Denmark and Greenland have submitted a claim for 62,000 square kilometres of Arctic sea floor, reports Politiken newspaper.
The claim is the fourth of five that Denmark is expected to submit before a deadline in 2014 – ten years after signing the UN Convention of the Laws of the Sea (UNCLOS) – which in total could expand Denmark’s territory by around a million square kilometres.
Currently, the territory of the six nations bordering the Arctic Sea (Denmark, Canada, Russia, Norway, USA and Iceland) extends 200 nautical miles into the sea, an area which makes up their exclusive economic zone (EEZ).
But states can extend their rights over the sea floor to a distance of 350 nautical miles from their shore if they can demonstrate that their continental shelf extends beyond the 200 nautical mile EEZ.
While the extended rights do not include fishing, they do cover whatever is found on, or beneath, the seafloor – the latest claim is near to already-discovered oil deposits off Greenland’s east coast.
Denmark’s claims – that are being made together with Greenland and the Faroe Islands – will not go unchallenged, however.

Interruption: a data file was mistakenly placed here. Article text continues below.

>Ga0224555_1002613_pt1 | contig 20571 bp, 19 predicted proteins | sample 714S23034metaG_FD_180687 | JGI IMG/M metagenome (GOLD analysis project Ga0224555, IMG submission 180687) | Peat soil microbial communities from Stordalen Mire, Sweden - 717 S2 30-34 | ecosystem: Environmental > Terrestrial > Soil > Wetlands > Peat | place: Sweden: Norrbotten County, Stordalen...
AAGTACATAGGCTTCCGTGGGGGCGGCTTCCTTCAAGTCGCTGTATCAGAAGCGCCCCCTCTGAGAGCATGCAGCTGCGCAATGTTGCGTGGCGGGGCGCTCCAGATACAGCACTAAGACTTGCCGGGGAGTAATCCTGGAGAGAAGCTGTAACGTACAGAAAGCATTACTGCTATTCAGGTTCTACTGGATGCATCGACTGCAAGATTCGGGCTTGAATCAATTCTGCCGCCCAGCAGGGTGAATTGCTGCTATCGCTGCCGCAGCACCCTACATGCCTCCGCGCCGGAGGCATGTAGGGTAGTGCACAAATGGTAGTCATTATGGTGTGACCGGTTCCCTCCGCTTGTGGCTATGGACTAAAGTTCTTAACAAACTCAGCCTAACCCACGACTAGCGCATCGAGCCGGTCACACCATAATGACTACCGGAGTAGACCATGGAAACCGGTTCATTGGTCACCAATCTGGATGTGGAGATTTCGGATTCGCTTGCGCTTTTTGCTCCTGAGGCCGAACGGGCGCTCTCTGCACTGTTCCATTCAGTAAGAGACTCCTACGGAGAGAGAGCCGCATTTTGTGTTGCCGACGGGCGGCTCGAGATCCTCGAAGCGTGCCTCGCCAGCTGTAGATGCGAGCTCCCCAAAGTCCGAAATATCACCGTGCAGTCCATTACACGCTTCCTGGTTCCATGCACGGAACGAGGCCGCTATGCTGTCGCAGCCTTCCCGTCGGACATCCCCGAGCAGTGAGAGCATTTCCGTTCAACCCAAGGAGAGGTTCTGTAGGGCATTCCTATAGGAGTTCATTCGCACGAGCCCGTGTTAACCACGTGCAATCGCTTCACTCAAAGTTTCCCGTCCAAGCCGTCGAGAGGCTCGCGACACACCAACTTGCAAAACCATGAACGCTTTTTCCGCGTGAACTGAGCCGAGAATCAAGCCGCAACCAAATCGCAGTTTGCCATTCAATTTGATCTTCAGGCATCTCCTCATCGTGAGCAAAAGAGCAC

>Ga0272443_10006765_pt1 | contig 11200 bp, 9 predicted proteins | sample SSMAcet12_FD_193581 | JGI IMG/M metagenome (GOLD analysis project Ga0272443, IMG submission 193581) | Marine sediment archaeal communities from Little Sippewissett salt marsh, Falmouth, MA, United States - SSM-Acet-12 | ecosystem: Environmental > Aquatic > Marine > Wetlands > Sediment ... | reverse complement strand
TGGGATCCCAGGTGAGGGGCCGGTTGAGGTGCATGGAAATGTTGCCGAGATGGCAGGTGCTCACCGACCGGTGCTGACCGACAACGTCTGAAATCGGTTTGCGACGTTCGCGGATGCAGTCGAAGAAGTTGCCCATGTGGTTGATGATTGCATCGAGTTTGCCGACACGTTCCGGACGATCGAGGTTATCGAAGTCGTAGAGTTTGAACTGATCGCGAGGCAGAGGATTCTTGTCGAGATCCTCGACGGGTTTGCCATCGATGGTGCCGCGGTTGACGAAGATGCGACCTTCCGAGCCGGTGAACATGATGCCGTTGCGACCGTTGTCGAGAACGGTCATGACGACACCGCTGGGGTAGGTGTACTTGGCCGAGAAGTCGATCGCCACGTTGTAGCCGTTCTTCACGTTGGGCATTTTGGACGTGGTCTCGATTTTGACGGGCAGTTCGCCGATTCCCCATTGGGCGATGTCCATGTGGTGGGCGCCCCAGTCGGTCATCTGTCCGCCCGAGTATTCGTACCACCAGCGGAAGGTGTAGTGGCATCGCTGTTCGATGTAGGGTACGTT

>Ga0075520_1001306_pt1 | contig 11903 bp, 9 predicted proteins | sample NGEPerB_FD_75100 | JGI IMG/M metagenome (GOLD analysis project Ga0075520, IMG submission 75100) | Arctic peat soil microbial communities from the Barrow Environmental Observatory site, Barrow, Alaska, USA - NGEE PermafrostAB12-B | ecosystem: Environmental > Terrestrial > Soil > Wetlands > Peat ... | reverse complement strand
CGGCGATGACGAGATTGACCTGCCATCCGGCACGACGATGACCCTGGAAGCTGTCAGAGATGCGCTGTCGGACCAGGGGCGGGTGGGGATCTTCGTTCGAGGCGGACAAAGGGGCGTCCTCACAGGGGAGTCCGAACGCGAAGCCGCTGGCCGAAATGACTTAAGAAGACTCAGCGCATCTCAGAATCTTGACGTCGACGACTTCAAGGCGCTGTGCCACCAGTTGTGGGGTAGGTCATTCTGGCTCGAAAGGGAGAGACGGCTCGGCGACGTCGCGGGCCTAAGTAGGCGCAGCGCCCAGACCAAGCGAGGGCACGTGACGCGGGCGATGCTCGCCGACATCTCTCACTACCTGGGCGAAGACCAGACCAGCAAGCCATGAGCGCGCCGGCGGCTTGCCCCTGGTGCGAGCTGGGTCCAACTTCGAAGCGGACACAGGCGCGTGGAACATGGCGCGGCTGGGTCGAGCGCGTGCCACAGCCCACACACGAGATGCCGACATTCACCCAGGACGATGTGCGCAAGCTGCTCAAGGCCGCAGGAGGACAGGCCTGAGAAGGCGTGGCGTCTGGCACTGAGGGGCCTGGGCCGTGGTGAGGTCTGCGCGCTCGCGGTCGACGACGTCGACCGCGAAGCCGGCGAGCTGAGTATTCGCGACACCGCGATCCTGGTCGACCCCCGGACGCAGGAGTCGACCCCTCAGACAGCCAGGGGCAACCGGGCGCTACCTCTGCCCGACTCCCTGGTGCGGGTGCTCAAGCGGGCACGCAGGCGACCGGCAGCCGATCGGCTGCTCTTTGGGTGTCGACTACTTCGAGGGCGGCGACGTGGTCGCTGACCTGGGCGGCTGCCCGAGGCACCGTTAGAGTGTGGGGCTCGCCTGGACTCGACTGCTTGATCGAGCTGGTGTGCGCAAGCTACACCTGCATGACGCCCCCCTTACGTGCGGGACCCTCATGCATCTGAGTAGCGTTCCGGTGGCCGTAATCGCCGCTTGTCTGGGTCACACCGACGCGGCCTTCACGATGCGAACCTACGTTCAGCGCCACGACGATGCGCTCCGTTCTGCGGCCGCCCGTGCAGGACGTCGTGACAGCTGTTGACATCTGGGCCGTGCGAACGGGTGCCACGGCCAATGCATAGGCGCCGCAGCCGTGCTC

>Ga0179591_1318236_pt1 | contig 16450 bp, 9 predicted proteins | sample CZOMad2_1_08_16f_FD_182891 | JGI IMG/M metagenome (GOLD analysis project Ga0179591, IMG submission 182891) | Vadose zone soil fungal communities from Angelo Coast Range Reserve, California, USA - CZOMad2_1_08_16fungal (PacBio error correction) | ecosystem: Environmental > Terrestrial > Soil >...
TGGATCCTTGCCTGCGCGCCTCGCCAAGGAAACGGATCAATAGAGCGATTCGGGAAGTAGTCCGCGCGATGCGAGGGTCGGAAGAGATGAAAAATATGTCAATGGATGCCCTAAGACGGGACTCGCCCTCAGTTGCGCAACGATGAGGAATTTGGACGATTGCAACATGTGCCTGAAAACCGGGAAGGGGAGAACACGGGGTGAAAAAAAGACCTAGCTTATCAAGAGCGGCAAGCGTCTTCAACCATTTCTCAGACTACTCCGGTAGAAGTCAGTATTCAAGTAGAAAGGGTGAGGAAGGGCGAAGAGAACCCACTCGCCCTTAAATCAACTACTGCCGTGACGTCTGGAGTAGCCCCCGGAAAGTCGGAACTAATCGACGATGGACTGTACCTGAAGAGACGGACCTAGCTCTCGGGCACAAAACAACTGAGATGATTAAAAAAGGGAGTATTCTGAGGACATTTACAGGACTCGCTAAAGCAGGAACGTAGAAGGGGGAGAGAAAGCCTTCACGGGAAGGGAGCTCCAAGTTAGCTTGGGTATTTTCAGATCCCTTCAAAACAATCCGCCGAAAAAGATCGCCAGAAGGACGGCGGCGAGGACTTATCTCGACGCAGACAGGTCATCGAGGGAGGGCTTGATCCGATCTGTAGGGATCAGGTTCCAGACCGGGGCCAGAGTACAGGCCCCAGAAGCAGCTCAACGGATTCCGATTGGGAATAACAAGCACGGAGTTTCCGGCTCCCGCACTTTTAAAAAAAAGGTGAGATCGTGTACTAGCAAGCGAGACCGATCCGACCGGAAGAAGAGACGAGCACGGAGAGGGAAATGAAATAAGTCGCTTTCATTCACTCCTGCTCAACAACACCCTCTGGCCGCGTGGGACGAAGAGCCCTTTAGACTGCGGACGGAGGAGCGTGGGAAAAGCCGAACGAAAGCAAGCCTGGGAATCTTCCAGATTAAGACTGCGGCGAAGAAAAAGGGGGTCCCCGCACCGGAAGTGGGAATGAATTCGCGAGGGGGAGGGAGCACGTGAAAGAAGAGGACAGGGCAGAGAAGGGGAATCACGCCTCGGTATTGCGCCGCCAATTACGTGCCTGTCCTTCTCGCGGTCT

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Long wait for verdict
Politiken reports that other Arctic nations, have also submitted claims that overlap Denmark’s and with around 50 cases currently being processed, they may have to wait until 2019 for a verdict.
Arctic oil is a hot topic, and a Danish Greenpeace activist, Anne Mie Roer Jensen, was among 30 arrested for attempting to board a Russian oil rig in the Arctic ocean to raise awareness of the potential environmental dangers – she was released on bail earlier in November.
Denmark remains conflicted about the Arctic. Despite heavily endorsing renewable energy and carbon reduction, its budget is heavily dependent on the billions of kroner in revenue derived from taxes on North Sea oil.